Review posted 01/25/2015.
AudioGO, 2011. First published in the United Kingdom in 1953. 6 hours, 50 minutes on 6 compact discs.
A Jeeves book without Wooster! I have stooped to checking out any P. G. Wodehouse book our library has in audio form, without trying to read them in order. This one was written in the 1950s when the British aristocracy was in trouble. Sir Rochester, Rory, works at “Harridge’s” to make ends meet, and Bill, the ninth Earl of Rowcester (pronounced “Roaster”) has been working as a bookie, with Jeeves as his clerk.
Jeeves? Why is Jeeves there without Bertie Wooster? Well, Bertie is going to a school where he’s learning to get along without servants, doing things like darning his own socks. And gentlemen’s personal gentlemen are not allowed.
Meanwhile, Bill’s bookmaking activities get him into a grand mesh of trouble after an unlikely bet pays off – or should pay off. He was operating his business in disguise and trying to keep it secret from his fiancée, Jill Wyvern, a veterinarian.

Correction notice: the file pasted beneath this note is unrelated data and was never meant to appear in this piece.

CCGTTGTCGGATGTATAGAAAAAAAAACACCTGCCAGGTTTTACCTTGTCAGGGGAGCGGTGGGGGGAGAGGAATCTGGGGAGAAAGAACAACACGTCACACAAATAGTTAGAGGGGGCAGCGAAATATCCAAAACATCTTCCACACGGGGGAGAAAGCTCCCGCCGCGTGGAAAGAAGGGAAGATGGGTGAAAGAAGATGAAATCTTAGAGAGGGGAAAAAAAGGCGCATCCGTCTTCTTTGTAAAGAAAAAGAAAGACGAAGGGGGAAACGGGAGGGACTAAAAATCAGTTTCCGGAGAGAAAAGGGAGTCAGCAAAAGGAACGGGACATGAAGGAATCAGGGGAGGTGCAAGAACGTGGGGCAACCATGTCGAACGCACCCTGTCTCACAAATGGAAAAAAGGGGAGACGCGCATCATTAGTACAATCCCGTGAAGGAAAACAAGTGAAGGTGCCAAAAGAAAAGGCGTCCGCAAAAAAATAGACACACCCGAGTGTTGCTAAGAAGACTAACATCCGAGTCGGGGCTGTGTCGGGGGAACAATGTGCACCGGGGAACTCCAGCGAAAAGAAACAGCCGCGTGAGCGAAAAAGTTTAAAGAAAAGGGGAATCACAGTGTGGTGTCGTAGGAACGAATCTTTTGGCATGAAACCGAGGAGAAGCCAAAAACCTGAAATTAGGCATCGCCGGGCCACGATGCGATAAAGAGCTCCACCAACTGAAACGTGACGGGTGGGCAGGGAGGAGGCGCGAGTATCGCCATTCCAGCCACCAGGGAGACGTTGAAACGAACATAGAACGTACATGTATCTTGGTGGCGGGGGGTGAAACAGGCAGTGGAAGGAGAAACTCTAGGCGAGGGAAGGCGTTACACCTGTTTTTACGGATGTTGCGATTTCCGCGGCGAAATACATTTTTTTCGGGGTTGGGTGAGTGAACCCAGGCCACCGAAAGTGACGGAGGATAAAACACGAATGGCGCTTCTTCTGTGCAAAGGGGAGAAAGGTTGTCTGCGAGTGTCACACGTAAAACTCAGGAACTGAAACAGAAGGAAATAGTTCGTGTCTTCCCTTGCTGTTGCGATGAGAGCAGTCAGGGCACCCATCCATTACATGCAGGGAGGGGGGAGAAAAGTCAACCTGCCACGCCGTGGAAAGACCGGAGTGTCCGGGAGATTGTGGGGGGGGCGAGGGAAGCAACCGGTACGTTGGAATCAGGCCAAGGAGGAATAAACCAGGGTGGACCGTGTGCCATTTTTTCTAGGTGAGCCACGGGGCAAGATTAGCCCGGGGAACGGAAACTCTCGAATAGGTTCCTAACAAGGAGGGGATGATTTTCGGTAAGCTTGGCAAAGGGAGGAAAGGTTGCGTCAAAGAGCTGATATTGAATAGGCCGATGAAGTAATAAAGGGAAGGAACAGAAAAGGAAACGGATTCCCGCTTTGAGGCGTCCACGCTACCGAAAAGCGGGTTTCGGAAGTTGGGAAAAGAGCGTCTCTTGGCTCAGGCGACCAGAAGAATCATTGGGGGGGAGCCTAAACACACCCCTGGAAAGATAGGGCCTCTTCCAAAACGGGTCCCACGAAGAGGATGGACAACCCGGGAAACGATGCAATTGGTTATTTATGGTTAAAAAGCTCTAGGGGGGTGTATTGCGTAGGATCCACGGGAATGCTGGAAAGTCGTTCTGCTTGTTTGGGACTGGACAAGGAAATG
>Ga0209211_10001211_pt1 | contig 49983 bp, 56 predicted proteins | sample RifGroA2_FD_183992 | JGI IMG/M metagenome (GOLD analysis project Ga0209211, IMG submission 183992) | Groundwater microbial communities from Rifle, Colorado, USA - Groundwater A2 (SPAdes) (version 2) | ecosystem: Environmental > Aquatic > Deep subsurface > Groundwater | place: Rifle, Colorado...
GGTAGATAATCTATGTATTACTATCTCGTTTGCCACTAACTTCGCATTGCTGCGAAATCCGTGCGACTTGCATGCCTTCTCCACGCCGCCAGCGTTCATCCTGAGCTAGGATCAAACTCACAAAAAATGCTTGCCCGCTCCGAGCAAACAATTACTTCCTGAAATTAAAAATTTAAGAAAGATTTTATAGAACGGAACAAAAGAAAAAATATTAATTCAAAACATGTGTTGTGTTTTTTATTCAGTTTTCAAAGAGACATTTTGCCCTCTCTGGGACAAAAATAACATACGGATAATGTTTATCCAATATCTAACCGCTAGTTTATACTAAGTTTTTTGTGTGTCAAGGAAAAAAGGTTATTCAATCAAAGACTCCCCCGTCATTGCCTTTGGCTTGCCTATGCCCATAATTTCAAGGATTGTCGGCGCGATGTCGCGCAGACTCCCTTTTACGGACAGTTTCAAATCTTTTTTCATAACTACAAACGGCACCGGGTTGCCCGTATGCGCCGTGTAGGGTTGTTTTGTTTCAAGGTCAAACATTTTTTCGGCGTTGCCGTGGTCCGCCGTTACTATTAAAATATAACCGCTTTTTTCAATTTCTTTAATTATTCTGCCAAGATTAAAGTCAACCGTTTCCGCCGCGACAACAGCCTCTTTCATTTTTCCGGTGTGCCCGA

Meanwhile, Bill’s sister, Rory’s wife, has met a rich American widow who would love to buy Rowcester Abbey, especially if she can find evidence of any ghosts. But her friend happens to be the man who won the bet that Bill didn’t pay. Can Bill keep his secret? Can he sell the old house? And can Rory keep from telling the American everything that’s wrong with it?
This book is the usual good fun of a P. G. Wodehouse tale. I didn’t enjoy this narrator as much as the ones I’ve heard narrating the other books. Although he has a lovely English accent, his voice of Rory – or anyone getting very excited – was quite annoying to listen to. But that was minor enough to not diminish my overall enjoyment of the yarn. I always say there’s nothing like a good laugh on my way to work.